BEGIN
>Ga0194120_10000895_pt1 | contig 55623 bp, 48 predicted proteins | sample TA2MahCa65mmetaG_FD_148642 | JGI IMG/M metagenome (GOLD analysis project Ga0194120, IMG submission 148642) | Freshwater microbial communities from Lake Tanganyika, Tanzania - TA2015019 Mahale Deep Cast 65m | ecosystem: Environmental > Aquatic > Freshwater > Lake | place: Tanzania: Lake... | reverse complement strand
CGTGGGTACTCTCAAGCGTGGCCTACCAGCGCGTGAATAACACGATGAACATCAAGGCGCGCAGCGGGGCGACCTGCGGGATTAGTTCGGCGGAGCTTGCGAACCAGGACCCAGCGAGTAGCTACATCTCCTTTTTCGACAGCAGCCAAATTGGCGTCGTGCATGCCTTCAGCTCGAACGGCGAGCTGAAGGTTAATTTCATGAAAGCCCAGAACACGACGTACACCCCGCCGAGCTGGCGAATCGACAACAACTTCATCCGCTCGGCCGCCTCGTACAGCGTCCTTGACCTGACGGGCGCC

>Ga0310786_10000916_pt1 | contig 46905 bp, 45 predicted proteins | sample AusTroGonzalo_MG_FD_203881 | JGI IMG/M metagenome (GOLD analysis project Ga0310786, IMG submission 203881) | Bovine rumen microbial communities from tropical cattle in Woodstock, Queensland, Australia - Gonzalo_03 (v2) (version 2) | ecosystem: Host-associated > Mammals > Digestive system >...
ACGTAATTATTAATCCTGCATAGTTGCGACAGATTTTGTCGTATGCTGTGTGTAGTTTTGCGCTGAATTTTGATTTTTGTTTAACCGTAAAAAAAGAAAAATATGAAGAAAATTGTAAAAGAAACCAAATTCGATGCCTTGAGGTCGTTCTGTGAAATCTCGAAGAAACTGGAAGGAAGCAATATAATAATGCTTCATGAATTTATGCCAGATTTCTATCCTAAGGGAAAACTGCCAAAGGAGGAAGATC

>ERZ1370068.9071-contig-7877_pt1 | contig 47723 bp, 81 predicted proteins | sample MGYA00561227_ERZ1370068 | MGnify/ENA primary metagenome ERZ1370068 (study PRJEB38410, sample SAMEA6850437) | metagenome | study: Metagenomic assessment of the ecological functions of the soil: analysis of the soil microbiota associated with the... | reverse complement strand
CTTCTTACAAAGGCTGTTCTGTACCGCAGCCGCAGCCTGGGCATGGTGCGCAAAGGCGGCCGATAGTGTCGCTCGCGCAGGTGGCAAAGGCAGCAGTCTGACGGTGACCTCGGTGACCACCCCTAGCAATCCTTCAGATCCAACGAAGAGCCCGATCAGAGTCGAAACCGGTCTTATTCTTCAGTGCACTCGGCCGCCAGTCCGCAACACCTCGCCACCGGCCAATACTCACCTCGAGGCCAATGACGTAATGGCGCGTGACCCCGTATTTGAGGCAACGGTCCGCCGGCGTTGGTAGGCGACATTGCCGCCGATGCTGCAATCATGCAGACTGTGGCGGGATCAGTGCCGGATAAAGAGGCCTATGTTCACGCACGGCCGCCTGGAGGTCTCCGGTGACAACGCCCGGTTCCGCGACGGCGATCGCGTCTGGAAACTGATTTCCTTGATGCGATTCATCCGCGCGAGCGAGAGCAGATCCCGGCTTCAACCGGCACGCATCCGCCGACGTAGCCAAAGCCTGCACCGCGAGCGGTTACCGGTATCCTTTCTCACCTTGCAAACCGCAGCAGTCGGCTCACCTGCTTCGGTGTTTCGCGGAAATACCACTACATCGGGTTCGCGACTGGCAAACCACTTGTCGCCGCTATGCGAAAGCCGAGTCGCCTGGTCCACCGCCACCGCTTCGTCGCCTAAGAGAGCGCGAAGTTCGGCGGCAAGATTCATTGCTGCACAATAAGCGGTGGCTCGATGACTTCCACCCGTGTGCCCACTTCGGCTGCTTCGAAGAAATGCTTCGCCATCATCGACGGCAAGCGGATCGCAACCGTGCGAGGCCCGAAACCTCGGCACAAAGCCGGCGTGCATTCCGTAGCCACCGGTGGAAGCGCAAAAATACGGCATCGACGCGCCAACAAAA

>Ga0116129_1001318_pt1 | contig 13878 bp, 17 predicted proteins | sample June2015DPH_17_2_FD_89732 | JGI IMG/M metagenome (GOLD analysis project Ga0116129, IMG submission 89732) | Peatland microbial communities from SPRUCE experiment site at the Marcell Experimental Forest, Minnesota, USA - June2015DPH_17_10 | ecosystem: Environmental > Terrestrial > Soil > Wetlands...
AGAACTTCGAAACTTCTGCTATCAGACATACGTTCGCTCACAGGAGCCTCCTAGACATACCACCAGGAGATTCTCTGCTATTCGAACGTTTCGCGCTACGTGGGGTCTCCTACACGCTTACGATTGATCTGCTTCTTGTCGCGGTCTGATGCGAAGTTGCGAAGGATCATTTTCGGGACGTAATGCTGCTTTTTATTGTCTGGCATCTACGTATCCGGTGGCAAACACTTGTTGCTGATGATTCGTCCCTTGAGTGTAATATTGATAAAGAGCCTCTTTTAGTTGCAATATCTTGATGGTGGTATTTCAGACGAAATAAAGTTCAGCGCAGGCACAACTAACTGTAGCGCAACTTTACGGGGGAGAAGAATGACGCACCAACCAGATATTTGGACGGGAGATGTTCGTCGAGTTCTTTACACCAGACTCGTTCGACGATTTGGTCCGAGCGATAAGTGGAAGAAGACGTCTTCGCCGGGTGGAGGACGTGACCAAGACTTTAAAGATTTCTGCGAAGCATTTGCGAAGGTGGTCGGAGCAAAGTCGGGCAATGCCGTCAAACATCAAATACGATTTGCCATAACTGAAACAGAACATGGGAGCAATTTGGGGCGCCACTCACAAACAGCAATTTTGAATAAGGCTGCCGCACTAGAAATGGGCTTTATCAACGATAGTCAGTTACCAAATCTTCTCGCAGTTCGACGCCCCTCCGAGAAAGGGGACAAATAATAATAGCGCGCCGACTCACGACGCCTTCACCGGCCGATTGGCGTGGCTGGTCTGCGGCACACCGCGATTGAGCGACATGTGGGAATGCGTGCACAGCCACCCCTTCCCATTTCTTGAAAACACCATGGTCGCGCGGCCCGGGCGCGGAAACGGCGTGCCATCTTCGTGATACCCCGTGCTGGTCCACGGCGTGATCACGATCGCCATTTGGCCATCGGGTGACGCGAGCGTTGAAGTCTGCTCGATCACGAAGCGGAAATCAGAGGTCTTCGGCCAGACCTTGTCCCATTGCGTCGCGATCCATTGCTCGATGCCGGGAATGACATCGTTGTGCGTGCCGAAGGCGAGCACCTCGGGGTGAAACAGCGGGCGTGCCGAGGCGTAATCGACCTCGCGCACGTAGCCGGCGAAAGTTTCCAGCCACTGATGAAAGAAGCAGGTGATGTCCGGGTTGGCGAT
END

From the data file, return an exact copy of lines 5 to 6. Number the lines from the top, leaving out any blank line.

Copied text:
>ERZ1370068.9071-contig-7877_pt1 | contig 47723 bp, 81 predicted proteins | sample MGYA00561227_ERZ1370068 | MGnify/ENA primary metagenome ERZ1370068 (study PRJEB38410, sample SAMEA6850437) | metagenome | study: Metagenomic assessment of the ecological functions of the soil: analysis of the soil microbiota associated with the... | reverse complement strand
CTTCTTACAAAGGCTGTTCTGTACCGCAGCCGCAGCCTGGGCATGGTGCGCAAAGGCGGCCGATAGTGTCGCTCGCGCAGGTGGCAAAGGCAGCAGTCTGACGGTGACCTCGGTGACCACCCCTAGCAATCCTTCAGATCCAACGAAGAGCCCGATCAGAGTCGAAACCGGTCTTATTCTTCAGTGCACTCGGCCGCCAGTCCGCAACACCTCGCCACCGGCCAATACTCACCTCGAGGCCAATGACGTAATGGCGCGTGACCCCGTATTTGAGGCAACGGTCCGCCGGCGTTGGTAGGCGACATTGCCGCCGATGCTGCAATCATGCAGACTGTGGCGGGATCAGTGCCGGATAAAGAGGCCTATGTTCACGCACGGCCGCCTGGAGGTCTCCGGTGACAACGCCCGGTTCCGCGACGGCGATCGCGTCTGGAAACTGATTTCCTTGATGCGATTCATCCGCGCGAGCGAGAGCAGATCCCGGCTTCAACCGGCACGCATCCGCCGACGTAGCCAAAGCCTGCACCGCGAGCGGTTACCGGTATCCTTTCTCACCTTGCAAACCGCAGCAGTCGGCTCACCTGCTTCGGTGTTTCGCGGAAATACCACTACATCGGGTTCGCGACTGGCAAACCACTTGTCGCCGCTATGCGAAAGCCGAGTCGCCTGGTCCACCGCCACCGCTTCGTCGCCTAAGAGAGCGCGAAGTTCGGCGGCAAGATTCATTGCTGCACAATAAGCGGTGGCTCGATGACTTCCACCCGTGTGCCCACTTCGGCTGCTTCGAAGAAATGCTTCGCCATCATCGACGGCAAGCGGATCGCAACCGTGCGAGGCCCGAAACCTCGGCACAAAGCCGGCGTGCATTCCGTAGCCACCGGTGGAAGCGCAAAAATACGGCATCGACGCGCCAACAAAA